SLA uses a laser as the light source to cure liquid resin so that it is hardened into the final, solid object created in the 3D printer. SLA differs from other techniques, which may use UV light from a projector or light engine.
The SLA process uses a resin tank, or a vat of liquified photopolymer resin material, with a solid base for building the 3D object. Usually done upside down, the platform moves down into the tank of liquid resin, leaving just enough room between the build platform and the bottom of the resin tank to provide a layer for the lasers to work on. Two mirror galvanometers work with additional mirrors to bounce the light to the exact spot on the liquid resin to cure or harden it. As each layer gets cured in just the right places, it then moves up to pull out the hardened resin layer and make space for another liquid layer that will then be cured by the lasers. This happens over and over, until the complete shape has taken form.
Sometimes, the platform is right-side up, but the same process is applied.
Once the 3D object has been completed, it may go through a refinishing process, such as a cutting away of the build support structure or rough edges. Additional hardening may happen in a separate oven machine, and rinsing of the object to remove any resin residue is usually done, as well.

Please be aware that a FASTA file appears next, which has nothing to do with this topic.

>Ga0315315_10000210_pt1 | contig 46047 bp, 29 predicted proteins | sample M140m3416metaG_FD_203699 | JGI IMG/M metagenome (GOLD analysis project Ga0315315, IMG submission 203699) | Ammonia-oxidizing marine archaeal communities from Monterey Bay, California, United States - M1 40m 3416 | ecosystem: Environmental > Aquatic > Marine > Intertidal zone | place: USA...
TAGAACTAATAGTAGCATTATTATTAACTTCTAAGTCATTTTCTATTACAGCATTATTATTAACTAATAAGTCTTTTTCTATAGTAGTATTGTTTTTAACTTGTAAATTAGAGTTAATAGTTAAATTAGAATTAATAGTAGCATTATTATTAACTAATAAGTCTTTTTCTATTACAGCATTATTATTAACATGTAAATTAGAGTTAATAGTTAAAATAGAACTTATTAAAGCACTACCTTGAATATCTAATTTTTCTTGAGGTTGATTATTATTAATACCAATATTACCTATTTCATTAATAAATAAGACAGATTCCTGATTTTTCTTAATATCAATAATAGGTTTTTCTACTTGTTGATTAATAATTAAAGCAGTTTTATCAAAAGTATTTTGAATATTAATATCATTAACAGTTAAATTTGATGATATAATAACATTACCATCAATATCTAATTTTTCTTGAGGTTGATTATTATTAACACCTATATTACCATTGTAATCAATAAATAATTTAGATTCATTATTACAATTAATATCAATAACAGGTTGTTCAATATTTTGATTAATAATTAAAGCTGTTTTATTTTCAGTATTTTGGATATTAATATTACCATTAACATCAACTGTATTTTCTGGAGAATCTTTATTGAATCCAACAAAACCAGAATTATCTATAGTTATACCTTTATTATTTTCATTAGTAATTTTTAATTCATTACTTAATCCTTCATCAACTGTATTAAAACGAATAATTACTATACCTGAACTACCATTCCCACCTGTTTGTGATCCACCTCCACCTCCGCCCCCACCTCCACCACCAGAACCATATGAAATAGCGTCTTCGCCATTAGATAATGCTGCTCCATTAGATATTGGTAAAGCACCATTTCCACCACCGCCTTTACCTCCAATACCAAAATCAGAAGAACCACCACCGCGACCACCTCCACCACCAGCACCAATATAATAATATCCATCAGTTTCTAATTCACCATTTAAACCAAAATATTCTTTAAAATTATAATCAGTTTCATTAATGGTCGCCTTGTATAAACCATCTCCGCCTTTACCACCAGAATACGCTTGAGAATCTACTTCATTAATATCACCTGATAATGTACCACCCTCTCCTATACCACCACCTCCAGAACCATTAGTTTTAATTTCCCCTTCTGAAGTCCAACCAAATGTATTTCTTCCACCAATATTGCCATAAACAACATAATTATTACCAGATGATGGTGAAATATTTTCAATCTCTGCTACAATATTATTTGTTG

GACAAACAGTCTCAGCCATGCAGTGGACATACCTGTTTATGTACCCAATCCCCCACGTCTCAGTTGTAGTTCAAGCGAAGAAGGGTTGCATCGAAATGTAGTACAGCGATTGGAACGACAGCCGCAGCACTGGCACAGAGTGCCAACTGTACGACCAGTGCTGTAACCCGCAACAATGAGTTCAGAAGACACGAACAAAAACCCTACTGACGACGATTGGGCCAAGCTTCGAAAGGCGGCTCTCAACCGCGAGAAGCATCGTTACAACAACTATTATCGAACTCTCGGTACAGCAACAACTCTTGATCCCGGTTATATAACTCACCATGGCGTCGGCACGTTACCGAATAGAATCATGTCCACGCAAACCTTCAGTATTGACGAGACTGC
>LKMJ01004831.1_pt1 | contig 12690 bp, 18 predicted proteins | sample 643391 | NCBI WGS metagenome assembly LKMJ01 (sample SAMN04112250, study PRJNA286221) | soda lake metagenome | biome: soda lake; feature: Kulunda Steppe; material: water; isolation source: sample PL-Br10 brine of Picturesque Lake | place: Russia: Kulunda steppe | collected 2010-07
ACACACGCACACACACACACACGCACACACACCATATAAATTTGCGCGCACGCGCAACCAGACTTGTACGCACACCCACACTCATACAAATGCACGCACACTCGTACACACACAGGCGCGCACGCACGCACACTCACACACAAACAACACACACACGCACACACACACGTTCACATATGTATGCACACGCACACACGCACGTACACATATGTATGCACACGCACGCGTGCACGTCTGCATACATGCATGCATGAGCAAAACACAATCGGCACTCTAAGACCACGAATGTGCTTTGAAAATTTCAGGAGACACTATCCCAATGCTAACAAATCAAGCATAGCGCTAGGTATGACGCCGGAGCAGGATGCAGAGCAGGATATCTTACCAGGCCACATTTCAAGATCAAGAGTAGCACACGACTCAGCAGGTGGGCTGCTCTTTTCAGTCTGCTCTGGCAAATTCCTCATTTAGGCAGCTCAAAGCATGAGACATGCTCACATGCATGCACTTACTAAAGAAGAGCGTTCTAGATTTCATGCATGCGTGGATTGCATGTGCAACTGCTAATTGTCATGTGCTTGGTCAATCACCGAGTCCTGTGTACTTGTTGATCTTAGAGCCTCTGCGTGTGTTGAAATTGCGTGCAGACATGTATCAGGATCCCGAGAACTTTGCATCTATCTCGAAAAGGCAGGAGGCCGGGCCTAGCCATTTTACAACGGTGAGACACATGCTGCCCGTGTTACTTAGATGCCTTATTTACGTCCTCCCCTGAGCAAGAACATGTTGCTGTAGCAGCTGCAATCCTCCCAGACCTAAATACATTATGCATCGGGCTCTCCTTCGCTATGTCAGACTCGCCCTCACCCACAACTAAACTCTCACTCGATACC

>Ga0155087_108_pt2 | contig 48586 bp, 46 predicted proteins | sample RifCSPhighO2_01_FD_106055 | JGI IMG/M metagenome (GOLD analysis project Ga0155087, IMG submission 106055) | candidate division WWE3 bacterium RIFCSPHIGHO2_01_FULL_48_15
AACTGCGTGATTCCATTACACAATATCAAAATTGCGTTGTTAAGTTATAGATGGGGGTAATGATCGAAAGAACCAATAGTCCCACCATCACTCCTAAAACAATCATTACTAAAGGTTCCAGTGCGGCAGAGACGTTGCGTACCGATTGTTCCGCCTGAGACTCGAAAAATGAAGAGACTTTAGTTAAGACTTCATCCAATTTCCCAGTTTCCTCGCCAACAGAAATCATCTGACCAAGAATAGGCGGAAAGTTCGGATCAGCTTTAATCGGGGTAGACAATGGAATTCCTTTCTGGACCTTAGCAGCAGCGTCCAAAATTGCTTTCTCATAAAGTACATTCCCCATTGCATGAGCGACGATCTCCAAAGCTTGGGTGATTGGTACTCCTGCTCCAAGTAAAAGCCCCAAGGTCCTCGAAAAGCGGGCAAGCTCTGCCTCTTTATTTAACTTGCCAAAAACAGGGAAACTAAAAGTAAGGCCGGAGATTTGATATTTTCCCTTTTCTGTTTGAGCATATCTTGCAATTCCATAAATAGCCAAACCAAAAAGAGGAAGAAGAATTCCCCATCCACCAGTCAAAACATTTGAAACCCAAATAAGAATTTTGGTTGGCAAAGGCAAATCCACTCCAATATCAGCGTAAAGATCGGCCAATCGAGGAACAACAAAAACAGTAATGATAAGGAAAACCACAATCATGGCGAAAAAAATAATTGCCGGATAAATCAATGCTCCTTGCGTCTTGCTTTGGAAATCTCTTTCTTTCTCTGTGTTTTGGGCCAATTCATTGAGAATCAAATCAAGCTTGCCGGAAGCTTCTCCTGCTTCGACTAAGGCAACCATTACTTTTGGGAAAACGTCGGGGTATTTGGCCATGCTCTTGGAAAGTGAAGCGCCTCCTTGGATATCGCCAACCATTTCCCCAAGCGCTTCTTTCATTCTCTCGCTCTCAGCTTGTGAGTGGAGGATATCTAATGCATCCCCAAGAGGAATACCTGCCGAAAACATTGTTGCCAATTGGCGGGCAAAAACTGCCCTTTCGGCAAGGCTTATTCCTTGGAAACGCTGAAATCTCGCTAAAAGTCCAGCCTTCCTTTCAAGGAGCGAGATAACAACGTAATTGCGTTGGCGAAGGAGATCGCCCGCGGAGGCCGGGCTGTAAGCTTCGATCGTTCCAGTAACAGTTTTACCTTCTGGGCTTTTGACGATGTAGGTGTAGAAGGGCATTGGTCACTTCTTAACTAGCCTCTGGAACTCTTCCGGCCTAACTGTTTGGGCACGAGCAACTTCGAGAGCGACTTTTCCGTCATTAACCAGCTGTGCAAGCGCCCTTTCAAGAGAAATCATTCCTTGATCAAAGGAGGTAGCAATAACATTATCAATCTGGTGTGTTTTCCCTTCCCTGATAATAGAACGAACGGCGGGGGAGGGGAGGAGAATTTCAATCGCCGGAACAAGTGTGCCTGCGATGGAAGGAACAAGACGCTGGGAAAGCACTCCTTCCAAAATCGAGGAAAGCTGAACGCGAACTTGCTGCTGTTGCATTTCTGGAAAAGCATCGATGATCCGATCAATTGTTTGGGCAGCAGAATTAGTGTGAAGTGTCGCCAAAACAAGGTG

Benefits of SLA printing include a higher level of detail. 3D build can happen quickly. Because the layers are created from a liquid pool of resin and not laid down in sheets, there are typically no lines between layers or the ridges that can happen with extrusion machines. Precision design outcomes and accuracy are key benefits to the SLA method.
Another 3d-printing technique based on photopolymerization is DLP 3D-printing. The process is similar but instead of curing the resin point after point with a laser, the whole build area is exposed by an image, hereby increasing the print process significantly.